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The Jazz Standards by Ted Gioia

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An inveterate jazz multitasker, Ted Gioia is an accomplished pianist and respected educator but remains best known for his work as a journalist and historian. His The History of Jazz, issued in 1997 and updated last year, is essential to any serious music library, as are his West Coast Jazz and Delta Blues. Now turning his attention to the standards repertoire, Gioia again blends impeccable research with an invitingly conversational style.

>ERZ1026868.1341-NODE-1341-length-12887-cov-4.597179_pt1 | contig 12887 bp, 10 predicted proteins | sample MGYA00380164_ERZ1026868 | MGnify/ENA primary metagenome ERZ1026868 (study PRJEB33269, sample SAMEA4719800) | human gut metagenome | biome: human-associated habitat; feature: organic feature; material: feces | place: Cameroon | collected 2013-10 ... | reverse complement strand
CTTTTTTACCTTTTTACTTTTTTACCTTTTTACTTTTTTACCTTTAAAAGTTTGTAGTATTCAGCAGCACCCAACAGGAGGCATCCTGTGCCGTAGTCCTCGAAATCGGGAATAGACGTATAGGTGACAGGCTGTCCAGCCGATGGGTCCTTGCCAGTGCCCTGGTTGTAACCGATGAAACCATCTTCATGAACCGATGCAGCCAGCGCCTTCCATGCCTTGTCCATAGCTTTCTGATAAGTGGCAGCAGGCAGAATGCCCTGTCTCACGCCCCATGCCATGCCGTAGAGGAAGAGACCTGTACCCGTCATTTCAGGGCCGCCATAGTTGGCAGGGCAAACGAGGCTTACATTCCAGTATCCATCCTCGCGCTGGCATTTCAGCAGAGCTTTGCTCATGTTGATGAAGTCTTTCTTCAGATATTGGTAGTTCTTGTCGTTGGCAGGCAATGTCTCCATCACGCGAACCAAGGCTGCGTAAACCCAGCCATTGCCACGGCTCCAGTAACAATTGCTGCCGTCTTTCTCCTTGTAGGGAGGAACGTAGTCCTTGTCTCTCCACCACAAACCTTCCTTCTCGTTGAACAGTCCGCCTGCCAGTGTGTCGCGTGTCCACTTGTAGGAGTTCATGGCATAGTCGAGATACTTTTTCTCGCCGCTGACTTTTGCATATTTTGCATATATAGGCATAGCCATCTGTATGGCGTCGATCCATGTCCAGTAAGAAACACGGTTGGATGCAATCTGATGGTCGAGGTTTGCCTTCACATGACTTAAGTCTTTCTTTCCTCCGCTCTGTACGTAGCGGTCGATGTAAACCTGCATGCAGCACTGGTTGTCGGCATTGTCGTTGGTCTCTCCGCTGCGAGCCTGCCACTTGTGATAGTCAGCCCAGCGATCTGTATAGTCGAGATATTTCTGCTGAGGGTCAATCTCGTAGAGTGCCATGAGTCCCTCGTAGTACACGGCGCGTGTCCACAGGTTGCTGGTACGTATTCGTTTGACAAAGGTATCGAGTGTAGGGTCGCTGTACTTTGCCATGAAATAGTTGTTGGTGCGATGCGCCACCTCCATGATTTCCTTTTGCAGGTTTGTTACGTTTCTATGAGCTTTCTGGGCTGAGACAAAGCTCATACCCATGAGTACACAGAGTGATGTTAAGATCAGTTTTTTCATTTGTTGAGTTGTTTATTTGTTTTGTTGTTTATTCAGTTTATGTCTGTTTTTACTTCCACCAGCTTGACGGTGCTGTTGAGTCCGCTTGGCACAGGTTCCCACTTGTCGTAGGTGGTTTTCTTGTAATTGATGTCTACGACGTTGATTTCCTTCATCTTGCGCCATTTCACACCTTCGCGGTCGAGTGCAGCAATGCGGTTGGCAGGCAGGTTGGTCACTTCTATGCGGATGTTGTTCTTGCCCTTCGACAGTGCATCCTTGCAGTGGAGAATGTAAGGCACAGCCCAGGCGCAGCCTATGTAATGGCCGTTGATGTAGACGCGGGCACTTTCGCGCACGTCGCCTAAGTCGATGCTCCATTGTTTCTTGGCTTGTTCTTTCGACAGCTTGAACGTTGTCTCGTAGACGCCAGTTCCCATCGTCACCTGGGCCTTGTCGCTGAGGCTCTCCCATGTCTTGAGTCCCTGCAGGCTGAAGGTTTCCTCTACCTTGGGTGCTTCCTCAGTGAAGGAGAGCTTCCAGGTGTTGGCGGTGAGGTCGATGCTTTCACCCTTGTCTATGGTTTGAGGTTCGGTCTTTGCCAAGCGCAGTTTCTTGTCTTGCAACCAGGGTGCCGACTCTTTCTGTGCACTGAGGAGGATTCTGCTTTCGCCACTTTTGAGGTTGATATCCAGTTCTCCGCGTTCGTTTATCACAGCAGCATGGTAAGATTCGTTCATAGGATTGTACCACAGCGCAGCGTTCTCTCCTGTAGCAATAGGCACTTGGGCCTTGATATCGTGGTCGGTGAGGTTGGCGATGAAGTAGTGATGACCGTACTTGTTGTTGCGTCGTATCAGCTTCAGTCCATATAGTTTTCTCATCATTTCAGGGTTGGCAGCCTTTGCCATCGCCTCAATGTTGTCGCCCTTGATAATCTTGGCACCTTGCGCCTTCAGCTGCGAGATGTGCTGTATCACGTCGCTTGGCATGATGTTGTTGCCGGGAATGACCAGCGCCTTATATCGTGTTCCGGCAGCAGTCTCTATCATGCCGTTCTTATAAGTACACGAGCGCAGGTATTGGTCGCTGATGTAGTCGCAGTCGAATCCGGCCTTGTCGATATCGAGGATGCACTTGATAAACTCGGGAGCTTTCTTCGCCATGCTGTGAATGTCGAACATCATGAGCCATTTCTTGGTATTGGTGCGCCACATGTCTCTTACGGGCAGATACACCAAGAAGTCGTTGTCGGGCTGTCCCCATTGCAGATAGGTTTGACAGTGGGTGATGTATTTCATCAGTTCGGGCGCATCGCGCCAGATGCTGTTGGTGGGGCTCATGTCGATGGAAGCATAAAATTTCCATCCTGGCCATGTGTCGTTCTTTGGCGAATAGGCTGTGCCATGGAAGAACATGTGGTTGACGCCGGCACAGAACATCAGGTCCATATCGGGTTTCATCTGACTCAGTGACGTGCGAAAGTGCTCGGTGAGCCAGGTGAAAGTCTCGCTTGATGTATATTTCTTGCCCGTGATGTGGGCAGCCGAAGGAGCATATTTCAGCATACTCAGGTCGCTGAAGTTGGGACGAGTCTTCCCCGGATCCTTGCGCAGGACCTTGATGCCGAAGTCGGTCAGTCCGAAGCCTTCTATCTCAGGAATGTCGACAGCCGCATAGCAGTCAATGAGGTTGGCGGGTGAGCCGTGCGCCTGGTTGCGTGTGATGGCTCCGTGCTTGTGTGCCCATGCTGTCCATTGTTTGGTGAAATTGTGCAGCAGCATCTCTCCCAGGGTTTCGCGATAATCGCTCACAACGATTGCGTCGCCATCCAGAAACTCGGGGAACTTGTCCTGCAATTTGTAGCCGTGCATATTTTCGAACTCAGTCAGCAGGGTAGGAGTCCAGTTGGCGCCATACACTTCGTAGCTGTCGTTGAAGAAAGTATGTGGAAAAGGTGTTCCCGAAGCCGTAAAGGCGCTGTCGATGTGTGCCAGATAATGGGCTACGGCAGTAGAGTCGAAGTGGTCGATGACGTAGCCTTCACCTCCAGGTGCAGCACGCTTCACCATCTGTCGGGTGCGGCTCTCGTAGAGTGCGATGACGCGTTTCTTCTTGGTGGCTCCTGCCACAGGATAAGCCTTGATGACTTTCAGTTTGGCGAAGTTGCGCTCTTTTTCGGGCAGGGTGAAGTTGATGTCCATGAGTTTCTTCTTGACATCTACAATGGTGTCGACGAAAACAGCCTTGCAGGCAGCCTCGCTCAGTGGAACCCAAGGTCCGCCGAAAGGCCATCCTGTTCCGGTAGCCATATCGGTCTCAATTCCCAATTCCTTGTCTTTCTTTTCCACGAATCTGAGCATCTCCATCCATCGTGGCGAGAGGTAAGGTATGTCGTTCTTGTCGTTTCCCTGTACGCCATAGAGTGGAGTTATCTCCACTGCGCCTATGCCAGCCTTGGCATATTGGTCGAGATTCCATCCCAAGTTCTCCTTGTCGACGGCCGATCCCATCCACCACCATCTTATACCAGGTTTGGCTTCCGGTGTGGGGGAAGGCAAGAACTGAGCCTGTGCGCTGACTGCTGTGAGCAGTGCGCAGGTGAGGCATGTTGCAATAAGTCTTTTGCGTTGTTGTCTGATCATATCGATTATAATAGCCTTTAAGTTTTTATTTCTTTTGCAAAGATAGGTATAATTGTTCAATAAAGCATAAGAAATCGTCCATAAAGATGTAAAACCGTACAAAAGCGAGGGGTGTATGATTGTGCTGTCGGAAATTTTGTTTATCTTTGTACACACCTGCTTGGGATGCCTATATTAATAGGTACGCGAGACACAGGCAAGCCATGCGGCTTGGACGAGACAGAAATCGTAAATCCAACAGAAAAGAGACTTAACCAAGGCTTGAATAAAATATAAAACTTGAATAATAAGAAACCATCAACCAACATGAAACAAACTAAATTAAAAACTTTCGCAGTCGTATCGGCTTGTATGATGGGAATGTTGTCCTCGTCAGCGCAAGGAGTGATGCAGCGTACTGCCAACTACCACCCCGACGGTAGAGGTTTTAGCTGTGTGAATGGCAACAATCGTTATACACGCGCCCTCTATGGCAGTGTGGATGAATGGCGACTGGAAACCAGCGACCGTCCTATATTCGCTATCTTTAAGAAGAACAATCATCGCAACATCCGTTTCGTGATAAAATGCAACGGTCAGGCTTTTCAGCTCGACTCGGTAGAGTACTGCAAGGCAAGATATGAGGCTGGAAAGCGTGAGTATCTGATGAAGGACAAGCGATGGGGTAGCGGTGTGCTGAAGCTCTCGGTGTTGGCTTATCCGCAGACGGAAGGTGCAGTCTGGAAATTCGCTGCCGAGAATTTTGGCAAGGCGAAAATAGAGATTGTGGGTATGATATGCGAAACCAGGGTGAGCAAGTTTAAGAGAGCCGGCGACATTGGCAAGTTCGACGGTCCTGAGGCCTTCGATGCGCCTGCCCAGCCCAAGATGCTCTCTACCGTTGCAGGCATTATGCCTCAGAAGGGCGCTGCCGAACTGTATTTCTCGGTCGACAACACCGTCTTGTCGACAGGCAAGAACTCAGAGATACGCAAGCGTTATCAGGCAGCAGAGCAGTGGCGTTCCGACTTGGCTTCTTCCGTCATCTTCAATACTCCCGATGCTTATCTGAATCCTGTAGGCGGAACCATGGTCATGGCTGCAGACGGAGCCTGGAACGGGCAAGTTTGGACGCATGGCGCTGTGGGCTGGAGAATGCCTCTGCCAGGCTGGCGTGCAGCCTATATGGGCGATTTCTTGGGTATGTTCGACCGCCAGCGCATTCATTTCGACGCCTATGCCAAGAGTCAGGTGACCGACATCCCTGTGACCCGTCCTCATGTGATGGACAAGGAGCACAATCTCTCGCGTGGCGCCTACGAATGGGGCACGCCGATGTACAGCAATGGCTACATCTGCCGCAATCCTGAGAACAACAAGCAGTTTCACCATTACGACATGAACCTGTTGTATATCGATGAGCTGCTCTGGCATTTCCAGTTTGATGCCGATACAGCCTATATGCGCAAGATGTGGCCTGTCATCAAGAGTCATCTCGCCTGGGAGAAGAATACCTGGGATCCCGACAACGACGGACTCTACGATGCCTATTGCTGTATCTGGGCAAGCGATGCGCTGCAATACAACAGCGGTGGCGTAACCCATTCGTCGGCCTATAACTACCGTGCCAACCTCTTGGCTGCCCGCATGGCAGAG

Gioia argues that there are between 200 and 300 jazz standards that every player and fan should know, splitting the difference by profiling 252 of them. His principal selection criterion is artistic durability: Whatever its vintage, does the composition’s embracement by jazz practitioners continue to the present day? Each entry is a page or two in length, augmented by a list of notable recordings. Though Gioia’s approach varies little from entry to entry-where, when, why and by whom the tune was written, its take-up by jazz artists and its interpretive evolution, plus a colorful anecdote or two-there is much to savor in his intelligent commentary. Consider, for example, his description of his favorite version of “Secret Love,” which “finds 20-year-old Keith Jarrett making his big league debut as a member of Art Blakey’s Jazz Messengers, and deconstructing this Hollywood tune as if it were Finnegans Wake and he was there to defend his dissertation.”

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